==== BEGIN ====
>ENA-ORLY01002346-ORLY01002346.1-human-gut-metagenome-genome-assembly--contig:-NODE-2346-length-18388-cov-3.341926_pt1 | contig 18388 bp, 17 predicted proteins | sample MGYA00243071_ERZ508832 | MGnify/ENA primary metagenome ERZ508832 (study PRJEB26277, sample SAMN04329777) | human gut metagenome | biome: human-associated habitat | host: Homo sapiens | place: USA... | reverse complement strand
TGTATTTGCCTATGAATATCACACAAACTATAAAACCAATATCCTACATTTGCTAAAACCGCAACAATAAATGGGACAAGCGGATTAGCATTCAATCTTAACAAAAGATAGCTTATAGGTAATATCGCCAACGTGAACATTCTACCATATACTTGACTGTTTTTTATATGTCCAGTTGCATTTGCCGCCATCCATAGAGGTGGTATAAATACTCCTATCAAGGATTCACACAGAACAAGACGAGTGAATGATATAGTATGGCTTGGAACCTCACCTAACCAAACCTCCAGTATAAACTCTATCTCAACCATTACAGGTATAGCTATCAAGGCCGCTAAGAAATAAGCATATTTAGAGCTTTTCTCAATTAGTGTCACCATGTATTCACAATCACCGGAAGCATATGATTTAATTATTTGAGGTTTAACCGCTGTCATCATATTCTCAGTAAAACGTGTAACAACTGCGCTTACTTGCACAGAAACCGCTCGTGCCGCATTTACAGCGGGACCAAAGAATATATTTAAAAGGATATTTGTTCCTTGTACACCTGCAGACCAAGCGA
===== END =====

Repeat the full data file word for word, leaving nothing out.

>ENA-ORLY01002346-ORLY01002346.1-human-gut-metagenome-genome-assembly--contig:-NODE-2346-length-18388-cov-3.341926_pt1 | contig 18388 bp, 17 predicted proteins | sample MGYA00243071_ERZ508832 | MGnify/ENA primary metagenome ERZ508832 (study PRJEB26277, sample SAMN04329777) | human gut metagenome | biome: human-associated habitat | host: Homo sapiens | place: USA... | reverse complement strand
TGTATTTGCCTATGAATATCACACAAACTATAAAACCAATATCCTACATTTGCTAAAACCGCAACAATAAATGGGACAAGCGGATTAGCATTCAATCTTAACAAAAGATAGCTTATAGGTAATATCGCCAACGTGAACATTCTACCATATACTTGACTGTTTTTTATATGTCCAGTTGCATTTGCCGCCATCCATAGAGGTGGTATAAATACTCCTATCAAGGATTCACACAGAACAAGACGAGTGAATGATATAGTATGGCTTGGAACCTCACCTAACCAAACCTCCAGTATAAACTCTATCTCAACCATTACAGGTATAGCTATCAAGGCCGCTAAGAAATAAGCATATTTAGAGCTTTTCTCAATTAGTGTCACCATGTATTCACAATCACCGGAAGCATATGATTTAATTATTTGAGGTTTAACCGCTGTCATCATATTCTCAGTAAAACGTGTAACAACTGCGCTTACTTGCACAGAAACCGCTCGTGCCGCATTTACAGCGGGACCAAAGAATATATTTAAAAGGATATTTGTTCCTTGTACACCTGCAGACCAAGCGA